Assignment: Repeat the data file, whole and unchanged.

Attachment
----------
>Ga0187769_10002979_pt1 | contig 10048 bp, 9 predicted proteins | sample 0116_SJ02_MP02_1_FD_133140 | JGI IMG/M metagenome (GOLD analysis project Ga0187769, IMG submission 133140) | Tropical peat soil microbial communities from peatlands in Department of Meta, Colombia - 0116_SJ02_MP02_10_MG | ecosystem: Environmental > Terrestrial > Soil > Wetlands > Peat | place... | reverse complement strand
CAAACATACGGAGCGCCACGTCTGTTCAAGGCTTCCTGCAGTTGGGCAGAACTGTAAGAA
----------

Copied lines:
>Ga0187769_10002979_pt1 | contig 10048 bp, 9 predicted proteins | sample 0116_SJ02_MP02_1_FD_133140 | JGI IMG/M metagenome (GOLD analysis project Ga0187769, IMG submission 133140) | Tropical peat soil microbial communities from peatlands in Department of Meta, Colombia - 0116_SJ02_MP02_10_MG | ecosystem: Environmental > Terrestrial > Soil > Wetlands > Peat | place... | reverse complement strand
CAAACATACGGAGCGCCACGTCTGTTCAAGGCTTCCTGCAGTTGGGCAGAACTGTAAGAA